The Beauty of The Breedekloof

Seven reasons to take a trip to the Breedekloof Wine Route or to treat yourself to a Breedekloof wine

The Breedekloof Wine Route is comprised of 22 wineries, which range from small boutiques, to cellars and estates.

The Breedekloof also attracts cyclists, fly fishing enthusiasts and gin enthusiasts to Tierkop Farm for Monk’s Gin. The Breedekloof draws prospective brides and grooms to its breathtaking venues, which include structural marvel, Bosjes Wedding Venue, designed by architects, Steyn Studio.

Henri Swiegers, Production Manager at Breedekloof winer cellar, Badsberg said: “wine reminds me of all the things around us that we don’t appreciate every day. Stop and smell the flavours.”

Merwida is another of the celebrated wineries in the Breedekloof. Winemakers, Magnus Kriel, Sarel van Staden and Lieza van der Merwe are responsible for the vinification of 800 hectares under vine, with a selection from 32 different cultivars.

Winemaker, Lieza van der Merwe walks us through seven reasons to explore the beauty of the Breedekloof.

Image above: Lieza van der Merwe, courtesy of Merwida Wines

  1. Terroir

The Breedekloof is helmed in by the Slanghoek and Du Toitskloof Mountains on the west and south west, and the Hex River Mountains on the north-eastern side.

Lieza says, “a general, unique feature of this area is the slower ripening that the grapes undergo due to the region being closed off by the various mountain ranges. This allows the cooler night air to be trapped. The longer hang time on the vines allow the grapes to gain an extra dimension and tangible complexity, which allows for superb expression.”

While the rest of the country is harvesting at full speed in February, Lieza says the Breedekloof tends to still lie in wait for their grapes to ripen.

“The diversity in terroir is matched by various approaches the winemakers use in the different wineries,” Lieza says.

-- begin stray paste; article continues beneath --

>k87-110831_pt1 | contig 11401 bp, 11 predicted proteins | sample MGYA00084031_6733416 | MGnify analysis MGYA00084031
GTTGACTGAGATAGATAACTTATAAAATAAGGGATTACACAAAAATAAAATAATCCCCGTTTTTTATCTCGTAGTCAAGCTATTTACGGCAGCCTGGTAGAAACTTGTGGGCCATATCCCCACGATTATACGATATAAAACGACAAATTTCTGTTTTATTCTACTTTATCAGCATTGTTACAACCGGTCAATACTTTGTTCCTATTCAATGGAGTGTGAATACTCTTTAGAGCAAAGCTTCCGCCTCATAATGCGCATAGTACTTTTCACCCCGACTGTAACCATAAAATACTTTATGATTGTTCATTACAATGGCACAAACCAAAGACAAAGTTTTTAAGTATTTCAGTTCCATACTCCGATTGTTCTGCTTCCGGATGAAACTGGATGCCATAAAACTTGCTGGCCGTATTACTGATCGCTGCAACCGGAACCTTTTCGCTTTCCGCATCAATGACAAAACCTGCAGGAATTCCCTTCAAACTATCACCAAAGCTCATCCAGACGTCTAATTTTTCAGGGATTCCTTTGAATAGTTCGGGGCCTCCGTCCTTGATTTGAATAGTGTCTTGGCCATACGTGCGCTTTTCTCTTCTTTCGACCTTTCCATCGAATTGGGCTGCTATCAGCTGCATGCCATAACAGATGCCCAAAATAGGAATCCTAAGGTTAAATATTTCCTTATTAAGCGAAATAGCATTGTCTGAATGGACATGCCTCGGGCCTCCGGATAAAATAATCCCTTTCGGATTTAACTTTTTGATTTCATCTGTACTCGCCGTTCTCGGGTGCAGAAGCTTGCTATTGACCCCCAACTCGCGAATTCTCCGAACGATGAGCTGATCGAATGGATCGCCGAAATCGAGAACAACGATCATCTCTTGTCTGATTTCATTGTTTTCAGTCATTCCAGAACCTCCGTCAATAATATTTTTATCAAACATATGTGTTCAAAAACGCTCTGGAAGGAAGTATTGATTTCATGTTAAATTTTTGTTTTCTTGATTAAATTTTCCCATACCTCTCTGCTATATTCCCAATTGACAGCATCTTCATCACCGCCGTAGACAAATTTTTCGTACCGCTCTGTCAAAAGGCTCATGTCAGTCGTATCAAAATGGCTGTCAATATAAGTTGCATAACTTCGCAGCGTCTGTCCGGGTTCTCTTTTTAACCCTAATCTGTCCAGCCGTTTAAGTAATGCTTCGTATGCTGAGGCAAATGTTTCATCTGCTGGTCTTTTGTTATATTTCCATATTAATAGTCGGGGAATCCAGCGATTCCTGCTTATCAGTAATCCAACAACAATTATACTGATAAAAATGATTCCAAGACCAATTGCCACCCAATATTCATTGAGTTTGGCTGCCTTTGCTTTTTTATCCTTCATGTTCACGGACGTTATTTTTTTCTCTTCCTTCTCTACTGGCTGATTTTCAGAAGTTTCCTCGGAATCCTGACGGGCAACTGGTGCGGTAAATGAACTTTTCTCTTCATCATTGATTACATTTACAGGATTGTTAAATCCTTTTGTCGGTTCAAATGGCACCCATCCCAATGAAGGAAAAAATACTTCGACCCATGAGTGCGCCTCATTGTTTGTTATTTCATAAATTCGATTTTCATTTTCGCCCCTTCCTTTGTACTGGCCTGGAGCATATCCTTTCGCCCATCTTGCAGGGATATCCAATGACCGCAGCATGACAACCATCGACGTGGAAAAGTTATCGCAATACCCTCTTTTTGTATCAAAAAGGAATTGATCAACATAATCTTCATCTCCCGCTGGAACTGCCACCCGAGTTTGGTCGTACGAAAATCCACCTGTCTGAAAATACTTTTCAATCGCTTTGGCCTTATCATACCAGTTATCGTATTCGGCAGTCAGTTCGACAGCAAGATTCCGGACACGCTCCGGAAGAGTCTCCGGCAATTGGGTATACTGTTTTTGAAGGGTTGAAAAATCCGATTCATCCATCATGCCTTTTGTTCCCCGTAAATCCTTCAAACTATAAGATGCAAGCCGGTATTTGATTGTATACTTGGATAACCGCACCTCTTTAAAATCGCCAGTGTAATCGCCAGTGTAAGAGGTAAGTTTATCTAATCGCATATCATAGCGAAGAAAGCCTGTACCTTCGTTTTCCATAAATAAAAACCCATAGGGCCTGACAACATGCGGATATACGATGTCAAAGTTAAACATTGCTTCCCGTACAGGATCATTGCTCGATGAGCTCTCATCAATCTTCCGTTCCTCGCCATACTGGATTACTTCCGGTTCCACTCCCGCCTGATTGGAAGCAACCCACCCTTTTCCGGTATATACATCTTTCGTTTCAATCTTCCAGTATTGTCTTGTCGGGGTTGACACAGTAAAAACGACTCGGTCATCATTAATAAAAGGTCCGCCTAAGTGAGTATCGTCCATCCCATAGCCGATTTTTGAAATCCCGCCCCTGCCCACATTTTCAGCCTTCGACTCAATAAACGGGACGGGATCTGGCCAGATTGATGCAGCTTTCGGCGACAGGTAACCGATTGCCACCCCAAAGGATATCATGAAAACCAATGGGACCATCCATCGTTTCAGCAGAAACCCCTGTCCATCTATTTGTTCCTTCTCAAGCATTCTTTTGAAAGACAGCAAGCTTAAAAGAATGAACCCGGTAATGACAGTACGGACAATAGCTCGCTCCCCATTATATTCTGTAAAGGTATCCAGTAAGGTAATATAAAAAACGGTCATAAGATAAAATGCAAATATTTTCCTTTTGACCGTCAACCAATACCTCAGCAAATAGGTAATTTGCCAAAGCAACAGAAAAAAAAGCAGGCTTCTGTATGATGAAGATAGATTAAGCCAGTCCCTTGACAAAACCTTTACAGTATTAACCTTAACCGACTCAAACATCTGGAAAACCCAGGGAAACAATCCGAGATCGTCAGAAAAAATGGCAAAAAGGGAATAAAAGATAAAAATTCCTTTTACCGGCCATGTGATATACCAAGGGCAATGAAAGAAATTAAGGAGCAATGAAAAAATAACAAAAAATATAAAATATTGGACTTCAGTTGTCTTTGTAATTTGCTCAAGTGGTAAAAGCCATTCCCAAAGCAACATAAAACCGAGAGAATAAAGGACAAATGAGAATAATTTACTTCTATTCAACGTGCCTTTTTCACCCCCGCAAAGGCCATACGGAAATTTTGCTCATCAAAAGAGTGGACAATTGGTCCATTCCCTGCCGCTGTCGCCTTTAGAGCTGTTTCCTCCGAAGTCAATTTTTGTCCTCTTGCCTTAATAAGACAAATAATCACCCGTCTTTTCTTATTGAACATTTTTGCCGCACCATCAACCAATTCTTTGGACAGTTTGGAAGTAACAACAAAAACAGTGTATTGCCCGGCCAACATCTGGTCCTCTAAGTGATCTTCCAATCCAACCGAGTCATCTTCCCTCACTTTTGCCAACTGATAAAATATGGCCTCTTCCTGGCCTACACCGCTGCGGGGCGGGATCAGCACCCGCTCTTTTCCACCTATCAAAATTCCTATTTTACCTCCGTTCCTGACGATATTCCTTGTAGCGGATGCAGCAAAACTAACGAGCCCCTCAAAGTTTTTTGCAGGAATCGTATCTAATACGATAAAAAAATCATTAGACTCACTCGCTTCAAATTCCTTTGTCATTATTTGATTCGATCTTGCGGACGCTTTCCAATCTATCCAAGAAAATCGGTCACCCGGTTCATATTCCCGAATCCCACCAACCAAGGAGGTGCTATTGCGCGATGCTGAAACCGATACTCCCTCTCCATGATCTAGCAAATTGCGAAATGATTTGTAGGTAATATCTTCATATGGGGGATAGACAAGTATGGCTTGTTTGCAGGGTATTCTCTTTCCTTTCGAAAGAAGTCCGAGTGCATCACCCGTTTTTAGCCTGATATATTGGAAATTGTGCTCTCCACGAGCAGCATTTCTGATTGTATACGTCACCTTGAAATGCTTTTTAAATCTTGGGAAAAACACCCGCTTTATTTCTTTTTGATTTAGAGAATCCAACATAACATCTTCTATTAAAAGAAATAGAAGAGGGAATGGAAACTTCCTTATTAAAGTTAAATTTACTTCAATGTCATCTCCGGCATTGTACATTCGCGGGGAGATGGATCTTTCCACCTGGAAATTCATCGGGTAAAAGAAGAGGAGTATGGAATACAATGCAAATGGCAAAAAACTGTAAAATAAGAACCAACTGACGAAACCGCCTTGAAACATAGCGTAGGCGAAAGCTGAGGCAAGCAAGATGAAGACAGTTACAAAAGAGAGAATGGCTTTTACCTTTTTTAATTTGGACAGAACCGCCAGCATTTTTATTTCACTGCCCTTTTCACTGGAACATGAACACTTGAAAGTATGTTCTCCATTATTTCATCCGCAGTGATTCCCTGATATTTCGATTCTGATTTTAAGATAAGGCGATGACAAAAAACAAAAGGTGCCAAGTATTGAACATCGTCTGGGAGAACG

1. Challenges Accepted

Lieza says: “the prevailing drought led to challenging farming and grape-growers had to work ‘smart’ with their water.”

Alongside the drought of 2015-2018, Lieza confirms that the COVID-19 pandemic has affected the Breedekloof community.

She says, “it has been an incredibly sad time in our valley.”

  1. Valuable Valley

While you’re en-route to Merwida, Lieza recommends five gems to visit in the valley:

  1. Jason’s Hill: Ivy is a treat and a phenomenal winemaker, the views from their farm are breath-taking!
  2. Du Toitskloof: Their new Old Vine Range is great.
  3. Opstal: Great views, great wines and you can have a lovely lunch at their restaurant – and even stay over at their new mountain cottages.
  4. Olifantsberg: Incredible site-specific wines.
  5. La Belle Rebelle: Great diversity of wines and they even make craft gin!
  6. Merwida Views

Merwida opened their brand-new tasting room facility, Huis Te Merwede at the end of 2020. The venue will also be available for intimate functions and gatherings.

“Huis Te Merwede is one of the two original Merwida homesteads, built in the early 1970’s,” Lieza says.

“The newly renovated homestead houses a stylishly atmospheric wine-tasting area where Merwida’s range of terroir-driven wines can be established, a tea room and a tasting facility. The stylish interiors spill out onto the homestead’s lush, verdant gardens, allowing visitors to also enjoy the fresh open-air space, “Lieza says.